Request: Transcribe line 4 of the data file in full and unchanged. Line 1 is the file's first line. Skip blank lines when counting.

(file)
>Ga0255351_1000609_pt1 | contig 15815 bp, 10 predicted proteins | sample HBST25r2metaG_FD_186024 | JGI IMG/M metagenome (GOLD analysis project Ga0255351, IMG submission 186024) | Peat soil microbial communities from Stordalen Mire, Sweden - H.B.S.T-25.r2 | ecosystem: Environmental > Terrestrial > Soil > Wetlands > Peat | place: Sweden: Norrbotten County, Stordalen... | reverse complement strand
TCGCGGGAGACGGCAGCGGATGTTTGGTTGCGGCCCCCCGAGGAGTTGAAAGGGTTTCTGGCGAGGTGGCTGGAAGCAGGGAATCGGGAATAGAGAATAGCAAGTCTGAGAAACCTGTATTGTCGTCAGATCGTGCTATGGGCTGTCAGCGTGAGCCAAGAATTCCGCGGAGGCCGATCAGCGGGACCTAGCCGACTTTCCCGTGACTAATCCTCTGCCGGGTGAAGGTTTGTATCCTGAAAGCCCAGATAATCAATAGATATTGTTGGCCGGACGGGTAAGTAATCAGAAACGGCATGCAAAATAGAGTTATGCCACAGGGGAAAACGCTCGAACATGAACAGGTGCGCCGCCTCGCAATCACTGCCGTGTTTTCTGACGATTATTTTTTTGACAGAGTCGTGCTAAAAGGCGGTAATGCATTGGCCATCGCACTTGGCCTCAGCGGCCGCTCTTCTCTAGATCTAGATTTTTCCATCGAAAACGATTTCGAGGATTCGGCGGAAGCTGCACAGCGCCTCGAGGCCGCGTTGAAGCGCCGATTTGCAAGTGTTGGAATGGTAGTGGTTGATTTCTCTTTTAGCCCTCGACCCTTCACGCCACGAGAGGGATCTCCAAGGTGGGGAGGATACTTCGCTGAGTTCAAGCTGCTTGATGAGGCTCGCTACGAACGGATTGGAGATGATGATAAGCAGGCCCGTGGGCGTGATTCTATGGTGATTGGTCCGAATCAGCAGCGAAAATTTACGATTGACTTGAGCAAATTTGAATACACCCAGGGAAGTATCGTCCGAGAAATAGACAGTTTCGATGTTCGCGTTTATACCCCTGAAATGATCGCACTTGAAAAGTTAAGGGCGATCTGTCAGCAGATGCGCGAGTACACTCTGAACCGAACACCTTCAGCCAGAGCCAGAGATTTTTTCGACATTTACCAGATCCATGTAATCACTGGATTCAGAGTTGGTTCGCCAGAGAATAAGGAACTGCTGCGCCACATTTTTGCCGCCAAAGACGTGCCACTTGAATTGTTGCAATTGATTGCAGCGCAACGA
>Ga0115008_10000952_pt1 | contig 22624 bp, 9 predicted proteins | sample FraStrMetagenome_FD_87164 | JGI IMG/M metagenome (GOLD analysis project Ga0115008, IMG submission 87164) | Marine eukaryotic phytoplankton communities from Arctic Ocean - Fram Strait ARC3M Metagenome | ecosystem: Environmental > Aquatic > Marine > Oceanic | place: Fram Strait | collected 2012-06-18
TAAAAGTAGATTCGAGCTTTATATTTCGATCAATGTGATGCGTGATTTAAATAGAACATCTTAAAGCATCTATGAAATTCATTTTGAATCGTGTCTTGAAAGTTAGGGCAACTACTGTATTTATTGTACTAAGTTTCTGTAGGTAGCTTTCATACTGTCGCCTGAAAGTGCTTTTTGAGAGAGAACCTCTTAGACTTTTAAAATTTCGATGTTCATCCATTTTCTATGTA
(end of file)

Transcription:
TAAAAGTAGATTCGAGCTTTATATTTCGATCAATGTGATGCGTGATTTAAATAGAACATCTTAAAGCATCTATGAAATTCATTTTGAATCGTGTCTTGAAAGTTAGGGCAACTACTGTATTTATTGTACTAAGTTTCTGTAGGTAGCTTTCATACTGTCGCCTGAAAGTGCTTTTTGAGAGAGAACCTCTTAGACTTTTAAAATTTCGATGTTCATCCATTTTCTATGTA